How to cultivate the Cedar of Lebanon

How to cultivate the Cedar of Lebanon

The Cedar of Lebanon (Cedrus libani, A. Rich. 1823) is a species belonging to the Pinaceae family, it is an evergreen conifer, native to the forests of Lebanon and Syria which is cultivated throughout Europe as an ornamental plant for both its longevity, for the grandeur (40 meters high) and for the pleasant fragrance emanating from the resin contained in the leaves and in the wood. In addition to being used for ornamental purposes, this tree is cultivated for commercial purposes due to its wood, which is used for the construction of boats, doors and furnishings. Moreover, in phytotherapy, the medicinal properties of the active ingredients contained in the leaves and bark are exploited. In this sheet we will see how to cultivate the Cedar of Lebanon following the most appropriate agronomic tricks and the most appropriate techniques.
This tree is characterized by the bark that is first smooth, then longitudinally slotted dark brown, has a dense branching. The tree stands out because some branches take on a “candelabra” bearing, that is with a 90 ° angle and rise upwards. The top flattens over time. In the areas of origin it reaches 40m, exceptionally at 60m.
The leaves are needles, up to 3 cm long, dark green, carried either singularly on the young branches, or in tufts of 20-30 on short lateral branches.
Like all gymnosperms, the Cedar of Lebanon does not have the flowers but the masculine strobili, gray-greenish in color, up to 5 cm long and at maturity yellowish, greenish the feminine, carried on the same plant (monoecious).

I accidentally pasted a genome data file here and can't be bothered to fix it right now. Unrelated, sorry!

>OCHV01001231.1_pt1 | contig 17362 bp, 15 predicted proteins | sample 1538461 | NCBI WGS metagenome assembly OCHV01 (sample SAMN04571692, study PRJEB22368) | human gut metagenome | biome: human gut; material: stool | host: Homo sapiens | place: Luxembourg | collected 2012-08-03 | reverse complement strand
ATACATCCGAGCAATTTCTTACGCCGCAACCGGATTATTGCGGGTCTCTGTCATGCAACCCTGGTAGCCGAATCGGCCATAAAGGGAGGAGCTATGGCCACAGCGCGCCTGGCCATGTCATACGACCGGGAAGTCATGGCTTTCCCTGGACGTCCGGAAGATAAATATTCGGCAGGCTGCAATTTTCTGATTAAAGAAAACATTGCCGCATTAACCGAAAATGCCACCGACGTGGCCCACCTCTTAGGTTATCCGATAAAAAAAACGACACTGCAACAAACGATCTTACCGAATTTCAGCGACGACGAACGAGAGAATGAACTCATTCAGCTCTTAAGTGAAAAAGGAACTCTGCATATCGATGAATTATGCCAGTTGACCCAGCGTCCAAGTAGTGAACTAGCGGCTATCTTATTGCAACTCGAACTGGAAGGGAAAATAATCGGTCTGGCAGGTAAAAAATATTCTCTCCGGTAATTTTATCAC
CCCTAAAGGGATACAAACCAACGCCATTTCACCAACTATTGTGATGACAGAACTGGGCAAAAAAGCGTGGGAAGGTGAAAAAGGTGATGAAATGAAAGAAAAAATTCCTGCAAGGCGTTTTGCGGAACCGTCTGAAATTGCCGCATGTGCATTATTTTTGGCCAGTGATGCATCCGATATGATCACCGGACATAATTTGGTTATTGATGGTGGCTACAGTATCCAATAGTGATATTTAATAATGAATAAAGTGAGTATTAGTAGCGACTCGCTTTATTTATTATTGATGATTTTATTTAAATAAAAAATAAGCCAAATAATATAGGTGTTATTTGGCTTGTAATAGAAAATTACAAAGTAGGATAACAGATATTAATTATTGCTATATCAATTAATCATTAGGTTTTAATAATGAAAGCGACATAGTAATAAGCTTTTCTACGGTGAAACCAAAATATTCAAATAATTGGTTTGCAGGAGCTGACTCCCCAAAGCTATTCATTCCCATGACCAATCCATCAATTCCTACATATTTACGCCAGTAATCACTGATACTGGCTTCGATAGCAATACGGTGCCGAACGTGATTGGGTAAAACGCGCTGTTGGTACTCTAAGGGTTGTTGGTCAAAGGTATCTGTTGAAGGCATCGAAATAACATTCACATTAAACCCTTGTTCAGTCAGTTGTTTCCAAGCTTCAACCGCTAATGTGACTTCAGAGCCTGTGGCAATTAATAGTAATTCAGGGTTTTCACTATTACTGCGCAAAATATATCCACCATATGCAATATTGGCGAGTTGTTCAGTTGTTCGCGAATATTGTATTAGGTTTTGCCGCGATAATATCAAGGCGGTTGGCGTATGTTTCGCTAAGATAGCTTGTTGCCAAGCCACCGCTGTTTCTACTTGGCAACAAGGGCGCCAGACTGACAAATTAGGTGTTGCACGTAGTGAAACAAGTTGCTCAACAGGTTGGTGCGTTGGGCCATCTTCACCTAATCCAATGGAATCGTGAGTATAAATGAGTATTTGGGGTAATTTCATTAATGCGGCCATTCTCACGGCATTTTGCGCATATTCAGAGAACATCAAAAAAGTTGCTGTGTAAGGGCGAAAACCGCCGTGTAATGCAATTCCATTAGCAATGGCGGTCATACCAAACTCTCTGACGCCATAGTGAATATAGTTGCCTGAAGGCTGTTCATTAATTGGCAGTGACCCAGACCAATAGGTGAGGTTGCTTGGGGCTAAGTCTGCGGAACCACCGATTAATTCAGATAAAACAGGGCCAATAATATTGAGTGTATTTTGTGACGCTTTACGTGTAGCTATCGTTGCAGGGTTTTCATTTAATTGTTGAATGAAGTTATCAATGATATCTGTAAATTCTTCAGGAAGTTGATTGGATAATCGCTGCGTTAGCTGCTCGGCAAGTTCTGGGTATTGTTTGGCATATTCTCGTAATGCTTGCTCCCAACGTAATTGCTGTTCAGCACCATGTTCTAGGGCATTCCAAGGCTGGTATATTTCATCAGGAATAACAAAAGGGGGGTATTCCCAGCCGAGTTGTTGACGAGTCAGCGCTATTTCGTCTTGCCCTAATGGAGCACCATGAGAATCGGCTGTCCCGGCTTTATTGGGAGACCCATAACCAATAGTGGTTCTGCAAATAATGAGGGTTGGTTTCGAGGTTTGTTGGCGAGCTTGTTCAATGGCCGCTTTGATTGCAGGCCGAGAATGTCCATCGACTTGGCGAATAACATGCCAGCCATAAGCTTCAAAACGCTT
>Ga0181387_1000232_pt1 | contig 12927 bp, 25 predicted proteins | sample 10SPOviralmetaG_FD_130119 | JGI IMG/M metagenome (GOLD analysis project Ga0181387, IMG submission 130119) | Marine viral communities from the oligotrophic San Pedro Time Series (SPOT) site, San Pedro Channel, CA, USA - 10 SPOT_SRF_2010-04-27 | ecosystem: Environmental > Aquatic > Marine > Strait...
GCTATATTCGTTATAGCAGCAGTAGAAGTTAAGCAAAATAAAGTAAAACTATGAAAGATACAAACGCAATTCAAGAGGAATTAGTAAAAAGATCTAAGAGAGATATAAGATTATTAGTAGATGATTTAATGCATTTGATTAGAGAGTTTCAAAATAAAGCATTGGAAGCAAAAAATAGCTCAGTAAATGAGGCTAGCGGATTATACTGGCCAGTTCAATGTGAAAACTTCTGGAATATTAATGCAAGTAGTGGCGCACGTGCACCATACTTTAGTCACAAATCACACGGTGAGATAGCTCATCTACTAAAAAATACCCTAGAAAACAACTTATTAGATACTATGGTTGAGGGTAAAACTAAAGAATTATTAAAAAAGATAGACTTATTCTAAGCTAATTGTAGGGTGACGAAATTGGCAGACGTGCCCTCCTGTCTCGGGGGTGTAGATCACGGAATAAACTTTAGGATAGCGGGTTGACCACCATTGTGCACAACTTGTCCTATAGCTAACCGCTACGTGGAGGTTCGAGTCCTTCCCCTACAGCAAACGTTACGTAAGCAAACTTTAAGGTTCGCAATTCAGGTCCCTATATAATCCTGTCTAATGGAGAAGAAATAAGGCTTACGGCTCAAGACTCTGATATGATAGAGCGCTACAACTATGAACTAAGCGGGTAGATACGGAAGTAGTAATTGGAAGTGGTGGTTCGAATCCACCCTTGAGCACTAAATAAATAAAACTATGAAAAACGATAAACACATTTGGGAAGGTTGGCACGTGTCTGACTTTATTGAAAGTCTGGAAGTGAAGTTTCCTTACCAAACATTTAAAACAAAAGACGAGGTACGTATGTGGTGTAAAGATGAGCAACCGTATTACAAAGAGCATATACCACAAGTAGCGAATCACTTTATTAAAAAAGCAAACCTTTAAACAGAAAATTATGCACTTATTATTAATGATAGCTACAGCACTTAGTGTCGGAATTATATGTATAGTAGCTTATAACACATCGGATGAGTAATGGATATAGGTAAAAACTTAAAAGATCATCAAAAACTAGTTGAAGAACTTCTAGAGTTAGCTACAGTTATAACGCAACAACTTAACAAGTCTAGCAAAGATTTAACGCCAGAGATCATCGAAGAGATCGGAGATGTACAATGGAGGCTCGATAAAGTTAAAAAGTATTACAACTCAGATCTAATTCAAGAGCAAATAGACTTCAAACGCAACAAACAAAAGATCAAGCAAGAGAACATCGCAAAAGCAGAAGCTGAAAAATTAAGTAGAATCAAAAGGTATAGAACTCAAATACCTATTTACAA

For the cultivation of the Cedar of Lebanon it must be considered that this plant prefers bright and sunny places but it develops well even in semi-dark ones. Even if it adapts to hot and cold climates it must be said that its natural habitat is that of the mountain zone with a cool climate, on the north-facing slopes from 1300 to 3000 meters of altitude.
Cedar grows well in any type of soft, well-drained soil.

As far as irrigation is concerned, like all tall trees with large root systems, it is clear that adult plants are satisfied with rainwater; the younger and recently planted ones require regular watering especially in dry periods.
For the fertilization it is necessary to intervene, both in the planting phase by placing a good quantity of mature manure in the hole, and during the vegetative phase, in the spring period, to stimulate the emission of the new leaves and flowers; in this last case the manure must be brought to the base of the plant and mixed with the first layers of soil.
As for the propagation of this plant, the Cedar of Lebanon reproduces by seed in the spring period. Planting takes place in late spring. In this regard, to encourage rooting of the root system, it is recommended to use plants up to 50 centimeters high. The holes intended to accommodate the new cedars must be deep and at least twice as wide as the earth bread that surrounds the roots.
During his life, the cedar of Lebanon like all other varieties of conifers should never be pruned. The only operation that is necessary is the elimination of dead or cold damaged branches. The Cedar of Lebanon is also a tree resistant to fungal diseases but fears the attack of aphids and woodworms that corrode the wood. Regarding the possible attack of aphids it is advisable never to administer nitrogen fertilizers, especially nitric ones, unfortunately often also indicated in specialized magazines. Resorting exclusively to organic substances as nitric fertilizers make the young parts of the plant much more palatable with possible massive attacks.
In winter it is appropriate then, but only for the younger plants, to protect the base of the same with a straw mulch or dry leaves.

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